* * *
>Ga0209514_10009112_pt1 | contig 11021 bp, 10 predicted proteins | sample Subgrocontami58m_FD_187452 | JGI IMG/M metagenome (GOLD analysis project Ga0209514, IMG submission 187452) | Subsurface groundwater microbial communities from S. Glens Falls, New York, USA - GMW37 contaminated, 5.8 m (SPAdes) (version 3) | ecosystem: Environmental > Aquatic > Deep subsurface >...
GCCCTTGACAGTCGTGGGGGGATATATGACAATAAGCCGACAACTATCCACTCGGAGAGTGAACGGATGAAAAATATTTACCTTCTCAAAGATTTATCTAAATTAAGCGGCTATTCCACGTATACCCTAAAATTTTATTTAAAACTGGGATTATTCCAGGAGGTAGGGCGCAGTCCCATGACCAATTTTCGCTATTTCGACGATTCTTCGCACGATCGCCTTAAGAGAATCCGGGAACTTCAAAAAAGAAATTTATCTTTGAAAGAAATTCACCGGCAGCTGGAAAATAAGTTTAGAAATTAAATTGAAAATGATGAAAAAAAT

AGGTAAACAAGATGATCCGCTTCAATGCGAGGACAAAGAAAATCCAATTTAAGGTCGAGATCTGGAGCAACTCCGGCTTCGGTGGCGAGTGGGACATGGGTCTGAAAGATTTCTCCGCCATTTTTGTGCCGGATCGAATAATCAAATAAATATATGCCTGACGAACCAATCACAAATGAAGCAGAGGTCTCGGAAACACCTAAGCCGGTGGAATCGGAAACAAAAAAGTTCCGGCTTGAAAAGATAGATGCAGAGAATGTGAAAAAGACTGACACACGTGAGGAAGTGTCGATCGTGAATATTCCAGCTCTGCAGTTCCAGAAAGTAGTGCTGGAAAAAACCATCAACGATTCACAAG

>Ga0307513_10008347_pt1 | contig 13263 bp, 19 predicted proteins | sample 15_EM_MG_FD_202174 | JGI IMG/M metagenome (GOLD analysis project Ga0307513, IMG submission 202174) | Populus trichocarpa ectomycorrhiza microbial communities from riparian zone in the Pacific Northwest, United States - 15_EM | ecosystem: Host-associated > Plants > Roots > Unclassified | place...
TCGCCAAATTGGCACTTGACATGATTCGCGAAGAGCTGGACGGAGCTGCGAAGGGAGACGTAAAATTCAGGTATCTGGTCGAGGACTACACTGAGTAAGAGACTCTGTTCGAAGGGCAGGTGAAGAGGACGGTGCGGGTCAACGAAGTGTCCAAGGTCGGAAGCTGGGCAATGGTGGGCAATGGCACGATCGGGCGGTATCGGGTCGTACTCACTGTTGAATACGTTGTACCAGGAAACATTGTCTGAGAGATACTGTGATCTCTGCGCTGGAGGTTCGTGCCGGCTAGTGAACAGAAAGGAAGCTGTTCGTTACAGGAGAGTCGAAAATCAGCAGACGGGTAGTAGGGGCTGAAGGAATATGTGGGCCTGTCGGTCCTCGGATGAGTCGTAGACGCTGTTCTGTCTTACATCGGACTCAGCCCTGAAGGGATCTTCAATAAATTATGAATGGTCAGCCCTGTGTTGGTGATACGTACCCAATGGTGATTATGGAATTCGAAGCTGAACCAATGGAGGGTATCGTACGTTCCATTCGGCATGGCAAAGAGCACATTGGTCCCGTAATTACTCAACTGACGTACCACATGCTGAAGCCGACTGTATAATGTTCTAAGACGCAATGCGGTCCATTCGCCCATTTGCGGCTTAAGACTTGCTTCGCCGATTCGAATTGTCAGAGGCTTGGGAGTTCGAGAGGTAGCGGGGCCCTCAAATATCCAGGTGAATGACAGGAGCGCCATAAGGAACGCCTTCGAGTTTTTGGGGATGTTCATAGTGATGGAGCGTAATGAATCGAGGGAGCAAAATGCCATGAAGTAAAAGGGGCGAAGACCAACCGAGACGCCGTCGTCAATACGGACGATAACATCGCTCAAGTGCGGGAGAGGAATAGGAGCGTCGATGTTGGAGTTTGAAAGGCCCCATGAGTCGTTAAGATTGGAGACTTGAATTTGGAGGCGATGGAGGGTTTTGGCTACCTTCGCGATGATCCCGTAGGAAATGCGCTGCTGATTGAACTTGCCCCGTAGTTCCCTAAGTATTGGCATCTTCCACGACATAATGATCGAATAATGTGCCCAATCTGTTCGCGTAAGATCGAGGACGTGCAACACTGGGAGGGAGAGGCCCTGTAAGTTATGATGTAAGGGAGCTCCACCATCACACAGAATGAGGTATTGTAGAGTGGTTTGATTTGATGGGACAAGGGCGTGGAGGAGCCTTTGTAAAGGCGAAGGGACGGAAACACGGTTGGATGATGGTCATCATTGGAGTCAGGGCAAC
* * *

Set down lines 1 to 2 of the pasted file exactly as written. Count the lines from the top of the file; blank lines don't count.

>Ga0209514_10009112_pt1 | contig 11021 bp, 10 predicted proteins | sample Subgrocontami58m_FD_187452 | JGI IMG/M metagenome (GOLD analysis project Ga0209514, IMG submission 187452) | Subsurface groundwater microbial communities from S. Glens Falls, New York, USA - GMW37 contaminated, 5.8 m (SPAdes) (version 3) | ecosystem: Environmental > Aquatic > Deep subsurface >...
GCCCTTGACAGTCGTGGGGGGATATATGACAATAAGCCGACAACTATCCACTCGGAGAGTGAACGGATGAAAAATATTTACCTTCTCAAAGATTTATCTAAATTAAGCGGCTATTCCACGTATACCCTAAAATTTTATTTAAAACTGGGATTATTCCAGGAGGTAGGGCGCAGTCCCATGACCAATTTTCGCTATTTCGACGATTCTTCGCACGATCGCCTTAAGAGAATCCGGGAACTTCAAAAAAGAAATTTATCTTTGAAAGAAATTCACCGGCAGCTGGAAAATAAGTTTAGAAATTAAATTGAAAATGATGAAAAAAAT